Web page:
By Sabyasachi Nag
What Should I Write?
Don’t ask me to write about snow;
hoar frost; spider plants
left out in the cold; sidewalks elsewhere,
where the moon stands still
and men in singlets stretch their sleep,
tugging the corners of a broken blanket.
The moon stands and watches –
don’t ask me to write about the moon;
witnesses, voyeurs, I hate them,
also, the gutters elsewhere
where the moon has drowned
and the dark face of water –
a million years old,
and slow to the point of death,
not yet dead, but stooped and folded
under the weight of a million more years –
it has been asked to stow
the dirt from the womb of the city
to the mouth of the river – the hurt river
slowly sinking into earth;
the slow earth slowly sinking into sky.
Don’t ask me to write about the sky.
There is nothing in the winds that
shall stand this test of time;
no god awake at this hour to help
birth the dark passion
I need to stand this war tonight;
this war with never ending, slithery shadows.
Don’t ask me to write about the end.
Don’t ask me to write about the day after.
Don’t ask me to write about blinding light,
or the blindness settling everywhere.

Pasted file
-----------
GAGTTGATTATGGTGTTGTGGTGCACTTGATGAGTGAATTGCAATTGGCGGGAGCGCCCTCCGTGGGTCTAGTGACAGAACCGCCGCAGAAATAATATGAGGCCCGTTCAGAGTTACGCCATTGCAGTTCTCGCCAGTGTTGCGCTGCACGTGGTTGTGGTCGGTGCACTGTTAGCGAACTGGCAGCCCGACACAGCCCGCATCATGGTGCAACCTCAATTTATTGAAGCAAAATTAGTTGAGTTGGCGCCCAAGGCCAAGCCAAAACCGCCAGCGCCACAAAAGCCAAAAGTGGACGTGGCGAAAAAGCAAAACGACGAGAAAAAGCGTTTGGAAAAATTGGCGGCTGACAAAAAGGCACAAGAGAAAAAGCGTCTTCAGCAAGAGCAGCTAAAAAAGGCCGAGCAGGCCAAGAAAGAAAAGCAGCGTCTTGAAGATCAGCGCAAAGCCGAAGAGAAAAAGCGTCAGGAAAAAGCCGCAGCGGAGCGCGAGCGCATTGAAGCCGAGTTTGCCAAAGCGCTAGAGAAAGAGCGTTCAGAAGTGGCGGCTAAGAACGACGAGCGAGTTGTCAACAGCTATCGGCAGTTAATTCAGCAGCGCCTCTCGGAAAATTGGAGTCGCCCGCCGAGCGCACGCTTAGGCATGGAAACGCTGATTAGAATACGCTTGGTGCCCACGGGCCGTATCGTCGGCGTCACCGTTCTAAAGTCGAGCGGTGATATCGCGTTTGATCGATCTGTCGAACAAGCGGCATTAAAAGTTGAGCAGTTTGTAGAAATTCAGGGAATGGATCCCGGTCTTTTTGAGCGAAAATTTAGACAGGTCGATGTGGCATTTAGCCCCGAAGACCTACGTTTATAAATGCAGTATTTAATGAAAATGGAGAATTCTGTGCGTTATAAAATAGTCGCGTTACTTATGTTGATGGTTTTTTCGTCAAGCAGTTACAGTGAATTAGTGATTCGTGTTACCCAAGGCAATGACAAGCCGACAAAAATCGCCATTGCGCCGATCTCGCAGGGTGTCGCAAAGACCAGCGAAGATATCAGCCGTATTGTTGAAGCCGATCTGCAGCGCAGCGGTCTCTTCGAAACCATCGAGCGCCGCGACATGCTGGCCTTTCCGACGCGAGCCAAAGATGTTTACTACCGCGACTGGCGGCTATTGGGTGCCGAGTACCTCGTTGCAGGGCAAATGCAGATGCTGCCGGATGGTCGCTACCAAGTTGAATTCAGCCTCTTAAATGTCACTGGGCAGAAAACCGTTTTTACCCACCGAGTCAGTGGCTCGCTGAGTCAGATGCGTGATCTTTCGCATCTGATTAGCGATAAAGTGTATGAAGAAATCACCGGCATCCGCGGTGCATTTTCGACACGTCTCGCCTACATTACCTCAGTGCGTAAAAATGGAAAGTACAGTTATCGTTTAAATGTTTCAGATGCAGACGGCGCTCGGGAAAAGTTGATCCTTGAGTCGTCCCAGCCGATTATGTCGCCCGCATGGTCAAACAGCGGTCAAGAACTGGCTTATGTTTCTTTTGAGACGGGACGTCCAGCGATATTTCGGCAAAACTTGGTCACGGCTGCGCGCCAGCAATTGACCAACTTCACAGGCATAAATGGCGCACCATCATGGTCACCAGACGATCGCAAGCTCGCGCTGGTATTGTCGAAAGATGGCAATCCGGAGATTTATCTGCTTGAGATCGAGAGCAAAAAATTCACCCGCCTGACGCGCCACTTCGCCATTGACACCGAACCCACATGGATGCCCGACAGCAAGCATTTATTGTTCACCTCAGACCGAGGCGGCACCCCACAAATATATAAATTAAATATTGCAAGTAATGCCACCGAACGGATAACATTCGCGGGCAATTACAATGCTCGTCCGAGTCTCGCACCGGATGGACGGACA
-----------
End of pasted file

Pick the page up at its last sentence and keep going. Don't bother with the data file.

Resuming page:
The Big Fight in the City Hall
In the City Hall, after the dog show
two old men started a fight;
strangers squeezed into tight aisles
egged them on.
They seemed like old friends,
dressed in mirrors.
You are a liberal fart, said one.
You are a fascist turd, the other riposted.
Waving the walking stick like saber,
they repeated wicked slurs, over
and over and over and over:
you cock-sucking parasite.
You gutter worm in a man’s hide.
Given a chance, you’d pawn your mother.
Look who’s talking, the serial rapist out on bail.
Soon they were shaking each other by the throat;
belching anguished gasps (for they were at a loss
for words) into each other’s eyes.
The crowd stood on the edge of time, waiting
for something to happen: first
the wigs came off, then the glasses,
then they were off each other’s hair,
crawling the length of the hall’s cracked floor
looking for their teeth.
Help me find my voice you rascals, one said,
head cocked toward the cheering crowd;
help me find my head you bastards,
the other repeated. Not one moved an inch.
No one wanted to show up sucker.
No one knew if it was for real or a piece for TV.
Sabyasachi Nag is the author of two previous collections of poetry: Bloodlines (Writers Workshop, 2006) and Could You Please, Please Stop Singing (Mosaic Press, 2015). His third poetry collection, Uncharted (Mansfield Press) is forthcoming in Spring 2020. His work has appeared, or is forthcoming in several anthologies and publications including Canadian Literature, Grain, The Antigonish Review, The Dalhousie Review, The Maynard and Vallum among others. He is a graduate of the Writer’s Studio at Simon Fraser University and holds a graduate certificate in Creative Writing from the Humber School for Writers.
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